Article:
There used to be long stretches with just tarmac and common sense, meaning “You’re smart enough to know how to drive.” There were dashed sections meaning “Buddy, keep your eyes open.” Places with lines and dashes on alternate sides meant “You are members of a civilized society; this is a tricky curve, so please take your turn in an orderly manner.” But now there were double lines everywhere saying “We make the rules here, and you do what we say. Drive nice and easy along this laneway that we’ve made nice and smooth for you. Keep a steady speed. If someone before you is going slowly then you go slowly too. Why do you need to get ahead anyway? Take it slow. Good boy.”

Danny took an executive decision to overtake the dark car. It was probably just a foolish tourist overwhelmed by the beauty of the Lucerne Valley, or nervous about driving on the right and wanting to stick to the rules. Danny pulled out on a short straight stretch and pushed his Frontier forward. There was no battles of wills here, and it was over in five seconds. He was now the car in front.

A blue light began flashing somewhere. He was unsure where it came from. Then he saw it in his mirror, coming from the dark car behind. Shit! It was a cop car. They were signalling for him to stop. He indicated and pulled over, and the dark car crept in behind.

Danny sat in his car as per the protocol. Last summer he’d stepped out without thinking and almost been shot. Nothing happened for a while. Then the dark car’s door opened and a man stepped out, and walked towards his car.

“Hey, Danny, remember me?” said the bulky man with short orange beard. “Jim from the pole yard?”

“Sure I do!” said Danny, relieved. He’d had a few drinks with this guy. Why was he driving a cop car though?

“Did you want me to stop?” said Jim.

Danny said, “No, you were flashing me. I thought I’d better.”

“Flashing you?” Jim looked confused. “Oh! I see! You mean the blue lights? No, no, pal. Those are transceivers, front and back, aligning positions.”

“There wasn’t anything at the back,” said Danny. “Only the front. I thought you were signalling me.”

“Damn, that rear light must have broken again. I was having trouble with it yesterday. I thought it was fixed. I’d better take a look. You must have wondered why I was crawling along. Hell, you must have been cursing! Why didn’t you overtake me earlier?”

“There were double lines all along the road, and I thought you were a cop. What are you doing?”

“I’m working on the IQ project,” Danny recalled finding little white posts in the forest when hiking. They used to say IP – for Iron Point, indicating official property boundaries – but they now said IQ. He’d thought that this was the next level somehow, to be followed by IR. “It stands for Investment Quadrant, the new government model for land value, following Native traditions of respect for all land. Every feature is seen as equally precious – the road, river, swamp, forest, ancient sites, towns, and mountains.”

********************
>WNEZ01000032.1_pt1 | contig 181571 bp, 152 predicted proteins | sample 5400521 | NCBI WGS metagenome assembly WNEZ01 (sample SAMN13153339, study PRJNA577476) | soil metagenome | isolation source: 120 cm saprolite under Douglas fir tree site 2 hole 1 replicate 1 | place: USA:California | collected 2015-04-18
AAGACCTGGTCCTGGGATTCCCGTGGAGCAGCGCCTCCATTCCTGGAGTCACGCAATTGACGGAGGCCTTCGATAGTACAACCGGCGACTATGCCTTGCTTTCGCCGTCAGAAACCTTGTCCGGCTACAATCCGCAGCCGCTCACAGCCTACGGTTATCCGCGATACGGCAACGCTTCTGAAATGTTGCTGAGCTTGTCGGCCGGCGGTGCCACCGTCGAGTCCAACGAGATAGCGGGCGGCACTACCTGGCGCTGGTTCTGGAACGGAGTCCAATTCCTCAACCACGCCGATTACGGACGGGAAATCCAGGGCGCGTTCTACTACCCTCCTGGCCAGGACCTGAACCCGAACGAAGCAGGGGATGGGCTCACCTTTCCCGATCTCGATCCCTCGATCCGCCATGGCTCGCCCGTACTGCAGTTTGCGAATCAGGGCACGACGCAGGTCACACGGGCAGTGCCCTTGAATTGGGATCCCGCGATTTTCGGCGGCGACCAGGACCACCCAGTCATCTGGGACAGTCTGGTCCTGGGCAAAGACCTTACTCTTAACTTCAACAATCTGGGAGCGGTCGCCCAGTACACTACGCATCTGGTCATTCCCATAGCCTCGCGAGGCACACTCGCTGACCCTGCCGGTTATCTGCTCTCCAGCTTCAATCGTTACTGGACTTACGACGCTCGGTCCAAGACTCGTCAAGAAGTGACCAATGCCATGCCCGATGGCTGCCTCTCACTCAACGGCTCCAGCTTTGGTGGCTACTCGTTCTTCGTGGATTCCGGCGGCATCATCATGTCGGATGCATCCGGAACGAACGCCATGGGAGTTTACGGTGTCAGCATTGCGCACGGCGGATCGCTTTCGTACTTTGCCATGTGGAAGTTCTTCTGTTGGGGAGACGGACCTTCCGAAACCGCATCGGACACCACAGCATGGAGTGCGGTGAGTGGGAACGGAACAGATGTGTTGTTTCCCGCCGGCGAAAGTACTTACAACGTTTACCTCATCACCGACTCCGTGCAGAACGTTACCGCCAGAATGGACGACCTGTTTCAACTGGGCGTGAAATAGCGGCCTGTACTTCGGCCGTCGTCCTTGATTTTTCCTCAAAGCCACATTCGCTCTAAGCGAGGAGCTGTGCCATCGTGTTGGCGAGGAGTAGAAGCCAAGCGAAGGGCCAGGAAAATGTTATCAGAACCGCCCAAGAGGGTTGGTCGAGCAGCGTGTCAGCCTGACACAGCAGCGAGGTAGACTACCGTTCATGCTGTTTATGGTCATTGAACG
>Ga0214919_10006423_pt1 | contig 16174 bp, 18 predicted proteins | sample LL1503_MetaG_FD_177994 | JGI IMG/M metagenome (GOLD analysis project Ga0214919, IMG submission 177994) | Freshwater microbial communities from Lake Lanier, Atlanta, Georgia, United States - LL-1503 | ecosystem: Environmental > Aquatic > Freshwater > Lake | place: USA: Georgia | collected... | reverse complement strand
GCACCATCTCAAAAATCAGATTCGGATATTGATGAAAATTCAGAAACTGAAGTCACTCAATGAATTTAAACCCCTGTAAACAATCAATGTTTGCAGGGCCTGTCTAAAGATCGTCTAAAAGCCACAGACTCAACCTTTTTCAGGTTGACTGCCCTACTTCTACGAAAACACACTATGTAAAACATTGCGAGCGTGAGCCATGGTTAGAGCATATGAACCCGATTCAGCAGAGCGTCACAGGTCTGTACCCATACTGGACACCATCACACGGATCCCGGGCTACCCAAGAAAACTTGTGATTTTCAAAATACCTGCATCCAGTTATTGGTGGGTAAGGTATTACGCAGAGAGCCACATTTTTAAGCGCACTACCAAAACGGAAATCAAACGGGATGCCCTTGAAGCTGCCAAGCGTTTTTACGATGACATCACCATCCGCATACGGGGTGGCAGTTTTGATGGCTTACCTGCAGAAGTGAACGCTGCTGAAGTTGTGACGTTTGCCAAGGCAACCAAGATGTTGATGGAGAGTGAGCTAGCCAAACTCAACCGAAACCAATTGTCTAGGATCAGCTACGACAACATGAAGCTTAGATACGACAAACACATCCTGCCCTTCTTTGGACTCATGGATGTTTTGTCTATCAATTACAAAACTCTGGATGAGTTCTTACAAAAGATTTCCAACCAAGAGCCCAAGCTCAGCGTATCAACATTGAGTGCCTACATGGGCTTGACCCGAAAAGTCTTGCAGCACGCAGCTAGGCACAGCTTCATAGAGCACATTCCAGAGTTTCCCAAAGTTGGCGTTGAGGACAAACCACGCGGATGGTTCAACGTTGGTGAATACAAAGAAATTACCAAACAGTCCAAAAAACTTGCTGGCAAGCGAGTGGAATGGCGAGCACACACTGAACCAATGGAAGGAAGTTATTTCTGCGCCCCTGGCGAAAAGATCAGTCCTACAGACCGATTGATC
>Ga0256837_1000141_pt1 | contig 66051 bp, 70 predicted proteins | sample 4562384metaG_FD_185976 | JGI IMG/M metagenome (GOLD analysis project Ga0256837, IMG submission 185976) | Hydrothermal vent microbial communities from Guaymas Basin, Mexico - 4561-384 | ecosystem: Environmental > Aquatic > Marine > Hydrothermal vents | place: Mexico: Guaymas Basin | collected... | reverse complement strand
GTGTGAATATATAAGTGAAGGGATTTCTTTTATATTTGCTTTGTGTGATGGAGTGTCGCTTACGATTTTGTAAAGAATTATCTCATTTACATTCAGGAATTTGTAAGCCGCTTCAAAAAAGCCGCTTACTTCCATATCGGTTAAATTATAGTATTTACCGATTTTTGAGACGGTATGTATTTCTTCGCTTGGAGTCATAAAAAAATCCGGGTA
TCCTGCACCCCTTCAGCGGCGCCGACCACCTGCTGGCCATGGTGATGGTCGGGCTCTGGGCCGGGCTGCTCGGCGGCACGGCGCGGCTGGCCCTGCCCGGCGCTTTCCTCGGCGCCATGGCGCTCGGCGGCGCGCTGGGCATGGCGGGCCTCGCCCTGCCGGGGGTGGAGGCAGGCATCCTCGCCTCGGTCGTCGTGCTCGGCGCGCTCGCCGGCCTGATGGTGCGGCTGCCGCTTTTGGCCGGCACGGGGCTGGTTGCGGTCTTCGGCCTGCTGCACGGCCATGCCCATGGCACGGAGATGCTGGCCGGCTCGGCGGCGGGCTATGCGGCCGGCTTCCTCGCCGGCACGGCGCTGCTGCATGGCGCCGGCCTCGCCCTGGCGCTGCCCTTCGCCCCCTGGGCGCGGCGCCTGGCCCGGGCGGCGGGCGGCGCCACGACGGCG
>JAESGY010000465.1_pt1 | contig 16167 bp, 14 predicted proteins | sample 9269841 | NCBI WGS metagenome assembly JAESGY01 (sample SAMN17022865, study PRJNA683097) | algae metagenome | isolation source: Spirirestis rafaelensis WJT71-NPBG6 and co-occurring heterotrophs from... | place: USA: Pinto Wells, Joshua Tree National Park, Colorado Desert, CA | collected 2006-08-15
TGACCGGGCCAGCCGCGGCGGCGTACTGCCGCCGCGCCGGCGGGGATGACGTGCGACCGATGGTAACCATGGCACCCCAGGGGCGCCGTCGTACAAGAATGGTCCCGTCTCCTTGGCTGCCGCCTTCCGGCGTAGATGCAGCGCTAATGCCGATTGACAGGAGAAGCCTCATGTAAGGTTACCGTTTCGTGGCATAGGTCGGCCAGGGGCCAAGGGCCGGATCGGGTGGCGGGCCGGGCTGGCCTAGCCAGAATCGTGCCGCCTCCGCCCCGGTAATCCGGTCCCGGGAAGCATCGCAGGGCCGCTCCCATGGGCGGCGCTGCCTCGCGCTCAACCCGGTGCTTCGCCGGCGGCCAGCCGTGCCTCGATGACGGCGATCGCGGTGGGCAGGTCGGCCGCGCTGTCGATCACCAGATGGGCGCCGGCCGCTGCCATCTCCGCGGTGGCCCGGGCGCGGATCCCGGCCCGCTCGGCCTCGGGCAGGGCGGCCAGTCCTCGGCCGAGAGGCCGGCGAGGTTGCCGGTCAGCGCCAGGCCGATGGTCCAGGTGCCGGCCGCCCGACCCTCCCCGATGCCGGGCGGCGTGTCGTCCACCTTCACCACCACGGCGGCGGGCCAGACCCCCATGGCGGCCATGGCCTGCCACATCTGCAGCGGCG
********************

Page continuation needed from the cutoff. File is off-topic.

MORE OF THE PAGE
“How can everything be equal? What does that mean in practical terms?” It’s like everyone having to drive at the same speed, thought Danny. It’s false and frustrating.

“We use the ADAM apparatus – Advanced District Allocation Module – the blue light you saw flashing – to divide areas into EVEs – Equal Value Entities.”

“How’s that?” said Danny.

“We ensure that each EVE has equal assets. For example, Lucerne Valley West has Kalash subdivision, Mt Negra, and the Taxila ruins. Lucerne Valley East has Lucerne Village, Mt. Alba, and the Golden mines. ADAM is based on Biblical principles – to be stewards of the earth. The first step is to divide this land into fields for us to tend as holy guardians.”

“But how do you divide Lucerne Valley into East and West? It runs north to south.”

“We’re dividing it along the Lucerne Valley Road. The double lines are the boundary.” He winked at Danny. “Never to be crossed.”

A to B

Posted in Lucerne Village, Mystical Experience, Unknown with tags , , , , , on March 3, 2012 by javedbabar

Camp A and Camp B were now established. It was strange how they had both sprung up at the same time, but without being connected. Rumours said that neither had gone through the proper process, scared by rumours of burial grounds, which if identified would end all construction. But they’d kept the in-joke. A stood for Apparition, said Camp A’s residents; Camp B’s dwellers said that B stood for Banshee. How the hell had he ended up here, Antoine wondered? What had he done to deserve this? And then he remembered.

He was legally obliged to mention his conviction, which tended to make him less attractive to employers. There was no escaping the fact that twelve years ago he had killed his boss. The boss was a mean son-of-a-bitch who had started the fight, and their fight had been fair, but Antoine should have stopped when it was clear that the issue was settled – by his bosses’ teeth being broken, and his lying unconscious in a pool of blood on the floor. There really was no need to smash his skull in with a fire extinguisher. But Antoine had been driven to a point beyond reason, and that’s why he could now only find jobs on the edge of the wilderness – a place he would always inhabit.